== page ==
The doctor will ask about the signs and symptoms, check the child's medical history and details about the pregnancy, and carry out a physical examination.

They will carry out the following tests:

  • Blood test: This cannot diagnose a Wilms' tumor on its own but can help provide information about the individual's overall state of health and the condition of the liver and kidneys.
  • Urine test: This can assess for sugar, protein, blood, and bacteria.
  • Abdominal ultrasound scan: This provides an inside view of soft tissues and cavities. It also provides an outline of the kidneys and any tumors growing there.

An abdominal ultrasound can detect problems in the renal veins or other veins in the abdomen. The doctor will check both kidneys.

Other imaging techniques that can help identify Wilms' tumors include a CT scan or an MRI.

A chest X-ray can show whether the tumor has spread into the lungs.

The doctor may also take a biopsy. In this procedure, the doctor takes a small piece of the tumor and examines it under a microscope.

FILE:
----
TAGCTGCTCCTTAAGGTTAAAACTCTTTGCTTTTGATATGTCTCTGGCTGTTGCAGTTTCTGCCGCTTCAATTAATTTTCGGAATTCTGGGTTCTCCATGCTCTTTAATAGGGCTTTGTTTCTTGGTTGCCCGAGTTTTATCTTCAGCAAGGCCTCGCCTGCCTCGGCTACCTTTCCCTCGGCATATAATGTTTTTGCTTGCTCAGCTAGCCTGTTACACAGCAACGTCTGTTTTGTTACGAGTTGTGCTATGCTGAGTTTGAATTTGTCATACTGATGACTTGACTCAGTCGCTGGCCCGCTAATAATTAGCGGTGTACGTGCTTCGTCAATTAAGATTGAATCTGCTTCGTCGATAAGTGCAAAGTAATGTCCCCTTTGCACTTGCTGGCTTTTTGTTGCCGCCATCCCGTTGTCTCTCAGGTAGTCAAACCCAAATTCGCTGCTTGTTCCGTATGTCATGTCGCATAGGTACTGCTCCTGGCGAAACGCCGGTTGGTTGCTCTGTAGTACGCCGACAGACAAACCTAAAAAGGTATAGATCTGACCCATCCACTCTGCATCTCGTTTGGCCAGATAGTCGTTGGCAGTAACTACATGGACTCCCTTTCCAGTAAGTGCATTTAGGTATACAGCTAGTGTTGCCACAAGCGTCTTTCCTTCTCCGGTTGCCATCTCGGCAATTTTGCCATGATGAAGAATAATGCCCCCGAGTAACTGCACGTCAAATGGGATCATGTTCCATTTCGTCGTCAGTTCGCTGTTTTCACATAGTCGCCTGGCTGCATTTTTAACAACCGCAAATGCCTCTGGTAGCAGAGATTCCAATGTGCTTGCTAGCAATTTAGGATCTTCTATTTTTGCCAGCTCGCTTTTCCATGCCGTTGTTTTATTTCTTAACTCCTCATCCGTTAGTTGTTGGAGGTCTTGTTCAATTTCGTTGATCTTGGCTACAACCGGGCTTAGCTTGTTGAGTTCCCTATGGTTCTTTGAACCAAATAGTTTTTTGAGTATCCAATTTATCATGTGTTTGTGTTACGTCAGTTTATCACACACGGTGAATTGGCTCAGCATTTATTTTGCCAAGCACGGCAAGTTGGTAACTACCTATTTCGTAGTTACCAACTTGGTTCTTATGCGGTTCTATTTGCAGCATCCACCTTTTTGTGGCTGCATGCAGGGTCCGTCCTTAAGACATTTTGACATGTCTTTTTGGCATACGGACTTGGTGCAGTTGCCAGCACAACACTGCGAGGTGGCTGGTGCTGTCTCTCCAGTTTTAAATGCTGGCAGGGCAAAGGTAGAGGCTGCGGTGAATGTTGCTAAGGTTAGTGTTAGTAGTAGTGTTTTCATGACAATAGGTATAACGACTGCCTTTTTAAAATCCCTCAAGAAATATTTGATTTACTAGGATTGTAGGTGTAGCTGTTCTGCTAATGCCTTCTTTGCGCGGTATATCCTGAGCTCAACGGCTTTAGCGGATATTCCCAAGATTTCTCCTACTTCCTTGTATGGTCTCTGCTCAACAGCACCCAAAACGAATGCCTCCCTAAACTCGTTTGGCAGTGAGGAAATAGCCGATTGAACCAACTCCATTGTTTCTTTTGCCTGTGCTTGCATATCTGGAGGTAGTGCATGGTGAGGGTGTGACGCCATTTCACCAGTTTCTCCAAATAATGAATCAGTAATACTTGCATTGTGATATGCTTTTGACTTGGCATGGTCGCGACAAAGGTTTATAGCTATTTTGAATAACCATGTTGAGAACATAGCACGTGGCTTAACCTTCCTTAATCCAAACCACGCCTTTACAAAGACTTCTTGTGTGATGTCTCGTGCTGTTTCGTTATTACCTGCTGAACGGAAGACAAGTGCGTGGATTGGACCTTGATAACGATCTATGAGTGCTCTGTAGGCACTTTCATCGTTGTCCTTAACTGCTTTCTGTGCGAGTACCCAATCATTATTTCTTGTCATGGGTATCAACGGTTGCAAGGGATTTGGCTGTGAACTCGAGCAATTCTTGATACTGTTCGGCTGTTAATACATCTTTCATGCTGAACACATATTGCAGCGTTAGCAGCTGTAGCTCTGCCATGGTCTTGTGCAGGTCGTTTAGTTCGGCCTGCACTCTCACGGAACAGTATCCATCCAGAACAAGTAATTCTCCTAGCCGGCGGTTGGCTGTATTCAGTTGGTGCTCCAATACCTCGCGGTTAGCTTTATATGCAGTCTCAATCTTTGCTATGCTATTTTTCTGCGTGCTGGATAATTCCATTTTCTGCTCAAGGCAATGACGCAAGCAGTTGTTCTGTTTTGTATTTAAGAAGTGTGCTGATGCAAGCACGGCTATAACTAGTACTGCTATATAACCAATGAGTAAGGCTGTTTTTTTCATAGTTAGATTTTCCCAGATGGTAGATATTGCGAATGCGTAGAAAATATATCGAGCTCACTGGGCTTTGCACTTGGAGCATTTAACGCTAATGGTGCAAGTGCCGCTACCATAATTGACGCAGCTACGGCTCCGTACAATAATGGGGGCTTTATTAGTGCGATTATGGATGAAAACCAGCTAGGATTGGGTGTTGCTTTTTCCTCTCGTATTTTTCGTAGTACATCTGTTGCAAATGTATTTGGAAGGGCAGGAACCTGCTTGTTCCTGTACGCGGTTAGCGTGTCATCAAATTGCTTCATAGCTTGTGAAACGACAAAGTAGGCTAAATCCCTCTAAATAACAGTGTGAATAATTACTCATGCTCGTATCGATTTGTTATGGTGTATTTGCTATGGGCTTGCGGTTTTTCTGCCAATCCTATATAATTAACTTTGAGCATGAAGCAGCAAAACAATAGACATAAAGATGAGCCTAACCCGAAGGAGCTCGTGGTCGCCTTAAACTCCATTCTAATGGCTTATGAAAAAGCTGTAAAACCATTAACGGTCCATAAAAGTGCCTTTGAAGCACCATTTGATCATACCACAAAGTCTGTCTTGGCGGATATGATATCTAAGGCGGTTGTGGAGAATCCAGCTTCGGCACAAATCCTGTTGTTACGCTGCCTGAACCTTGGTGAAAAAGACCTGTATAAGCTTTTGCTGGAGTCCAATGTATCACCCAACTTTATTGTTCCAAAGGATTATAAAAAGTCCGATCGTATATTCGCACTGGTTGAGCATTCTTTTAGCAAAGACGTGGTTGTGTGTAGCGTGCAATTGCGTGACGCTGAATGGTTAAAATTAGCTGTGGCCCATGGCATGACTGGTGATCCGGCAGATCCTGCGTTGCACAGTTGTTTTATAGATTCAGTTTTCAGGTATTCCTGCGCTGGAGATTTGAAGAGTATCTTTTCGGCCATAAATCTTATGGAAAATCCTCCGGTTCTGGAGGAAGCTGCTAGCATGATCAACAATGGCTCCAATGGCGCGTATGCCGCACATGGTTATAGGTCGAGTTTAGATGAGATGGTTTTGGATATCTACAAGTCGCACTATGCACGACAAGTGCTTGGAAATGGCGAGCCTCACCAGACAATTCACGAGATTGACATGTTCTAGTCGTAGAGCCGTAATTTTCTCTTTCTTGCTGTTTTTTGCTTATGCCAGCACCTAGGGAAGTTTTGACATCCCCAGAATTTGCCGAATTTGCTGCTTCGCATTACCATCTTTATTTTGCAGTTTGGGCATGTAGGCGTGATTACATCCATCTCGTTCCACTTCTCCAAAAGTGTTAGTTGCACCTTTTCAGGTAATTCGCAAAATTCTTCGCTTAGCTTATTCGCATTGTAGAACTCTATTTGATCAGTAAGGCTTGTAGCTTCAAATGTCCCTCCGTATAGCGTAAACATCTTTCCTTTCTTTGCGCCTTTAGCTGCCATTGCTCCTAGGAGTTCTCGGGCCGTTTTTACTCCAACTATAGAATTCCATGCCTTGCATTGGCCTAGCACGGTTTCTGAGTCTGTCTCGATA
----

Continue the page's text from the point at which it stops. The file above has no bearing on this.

A Wilm's tumor can be favorable or anaplastic. Anaplastic Wilms' tumors are more difficult to treat and cure. Anaplasia occurs when the nuclei of the cells are large and distorted.

A favorable Wilms' tumor has a high success rate for treatment. Around 90 percent of all Wilms' tumor diagnoses are favorable.

Apart from this, other factors that can affect the outlook include:

  • the stage of the cancer
  • the size of the primary tumor
  • the age and general health of the person at the point of diagnosis
  • response to therapy and whether a surgeon is able to remove the tumor
  • how well the individual tolerates specific medications, procedures, or therapies
  • the presence of any underlying genetic changes

Prompt and aggressive therapy is likely to provide the best outcome. Follow-up care is also essential.

For those aged under 15 years at the time of diagnosis, the chance of surviving 5 years or more was 88 percent in 2010, compared with 74 percent in 1975.

According to the American Cancer Society, the chance of surviving at least 4 years is:

  • For diagnosis at stage 1: 83 percent for an anaplastic tumor and 99 percent for a favorable histology
  • For diagnosis at stage 5: 55 percent for an anaplastic tumor and 87 percent for a favorable histology